Arab media and the environment
Posted July 9th, 2009
There is a saying in Lebanon, "A strong man will come out of the thyme’s stem."
Thyme is one of the most important wild plants in Lebanon and has been for hundreds of years, since the Roman era. A traditional Lebanese herb, thyme is eaten in a vast range of foods, such as tabbouleh and kebbe.
“I started collecting seeds until I had about 4kg. I experimented with the plant and it produced around 5 million plants. I couldn’t believe my eyes, so I contacted the Agricultural Ministry of Lebanon and the municipality and other NGOs in the Nabatiyeh area but nobody visited me,” says thyme farmer from Southern Lebanon, Mohammad Nehme.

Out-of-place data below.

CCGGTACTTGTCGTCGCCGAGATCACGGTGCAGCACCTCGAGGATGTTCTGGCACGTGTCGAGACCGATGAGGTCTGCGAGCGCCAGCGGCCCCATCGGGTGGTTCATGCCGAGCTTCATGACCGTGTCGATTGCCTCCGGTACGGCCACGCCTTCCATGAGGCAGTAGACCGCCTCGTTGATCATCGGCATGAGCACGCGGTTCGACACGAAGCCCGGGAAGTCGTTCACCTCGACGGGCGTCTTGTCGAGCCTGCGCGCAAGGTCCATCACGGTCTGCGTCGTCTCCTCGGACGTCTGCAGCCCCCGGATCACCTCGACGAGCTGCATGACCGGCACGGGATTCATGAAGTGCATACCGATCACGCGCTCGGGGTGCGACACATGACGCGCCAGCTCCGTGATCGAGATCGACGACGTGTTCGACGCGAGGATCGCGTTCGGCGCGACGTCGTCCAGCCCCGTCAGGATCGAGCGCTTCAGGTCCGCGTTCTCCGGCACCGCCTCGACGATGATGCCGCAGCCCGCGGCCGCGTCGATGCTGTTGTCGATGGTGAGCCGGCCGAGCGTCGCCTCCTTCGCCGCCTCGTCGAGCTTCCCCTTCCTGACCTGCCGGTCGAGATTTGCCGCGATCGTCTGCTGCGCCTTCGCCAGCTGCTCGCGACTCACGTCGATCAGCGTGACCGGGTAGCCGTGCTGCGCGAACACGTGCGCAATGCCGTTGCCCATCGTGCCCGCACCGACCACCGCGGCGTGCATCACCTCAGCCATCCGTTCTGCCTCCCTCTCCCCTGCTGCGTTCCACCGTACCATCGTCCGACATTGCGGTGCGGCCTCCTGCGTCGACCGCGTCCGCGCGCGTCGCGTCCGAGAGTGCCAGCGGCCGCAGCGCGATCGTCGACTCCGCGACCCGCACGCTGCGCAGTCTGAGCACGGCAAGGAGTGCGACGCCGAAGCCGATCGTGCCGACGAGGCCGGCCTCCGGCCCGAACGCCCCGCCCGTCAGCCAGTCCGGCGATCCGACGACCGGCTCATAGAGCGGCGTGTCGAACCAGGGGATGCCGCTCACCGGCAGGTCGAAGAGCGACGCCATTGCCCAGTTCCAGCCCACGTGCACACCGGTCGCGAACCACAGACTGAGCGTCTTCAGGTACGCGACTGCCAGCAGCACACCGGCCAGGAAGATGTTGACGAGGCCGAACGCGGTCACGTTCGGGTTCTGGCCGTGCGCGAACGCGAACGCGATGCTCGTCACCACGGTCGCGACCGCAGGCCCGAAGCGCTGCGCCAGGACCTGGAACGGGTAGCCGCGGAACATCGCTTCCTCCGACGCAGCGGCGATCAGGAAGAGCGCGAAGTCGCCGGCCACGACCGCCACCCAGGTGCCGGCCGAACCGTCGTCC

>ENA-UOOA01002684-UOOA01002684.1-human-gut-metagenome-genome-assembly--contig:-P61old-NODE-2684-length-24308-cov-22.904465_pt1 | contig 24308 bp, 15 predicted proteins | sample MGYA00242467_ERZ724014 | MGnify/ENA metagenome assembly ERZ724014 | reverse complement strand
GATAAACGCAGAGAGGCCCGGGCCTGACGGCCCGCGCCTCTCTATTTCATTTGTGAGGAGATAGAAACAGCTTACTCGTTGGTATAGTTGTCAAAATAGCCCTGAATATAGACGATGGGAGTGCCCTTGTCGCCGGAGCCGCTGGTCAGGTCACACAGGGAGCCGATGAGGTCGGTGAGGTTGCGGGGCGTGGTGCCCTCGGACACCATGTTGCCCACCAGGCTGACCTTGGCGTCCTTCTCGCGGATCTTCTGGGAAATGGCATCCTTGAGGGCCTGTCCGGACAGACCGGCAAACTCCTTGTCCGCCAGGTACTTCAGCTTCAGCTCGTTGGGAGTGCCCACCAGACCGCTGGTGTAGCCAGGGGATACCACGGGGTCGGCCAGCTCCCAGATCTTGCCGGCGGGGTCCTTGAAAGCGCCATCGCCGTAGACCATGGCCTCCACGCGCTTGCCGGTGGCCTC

“The farmer is really neglected. I urge the Lebanese government to protect the thyme farmers just as it does tobacco growers because it is part of our tradition and is a blessed plant.”
It is also a medicinal herb, unlike tobacco. The leaves are excellent for bronchial and gastrointestinal inflammations. The oil has antiseptic and antifungal properties. A lot of drugs purchased in pharmacies have thyme oil as an ingredient.
But environmental issues are rarely covered by the Arab press.
“Unfortunately, the local media fails to understand the importance of reporting issues related to the environment,” says Zeina Zouain, Community Development officer with the Economic Social Fund for Development (EFSD).
According to a 284-page report by the Arab Forum for Environment and Development titled, “Arab Environment: Future Challenges,” journalists play a crucial role as mediators between rural communities and civil society, policy and decision makers by supplying environmental information, which can enhance development, laws and citizen action.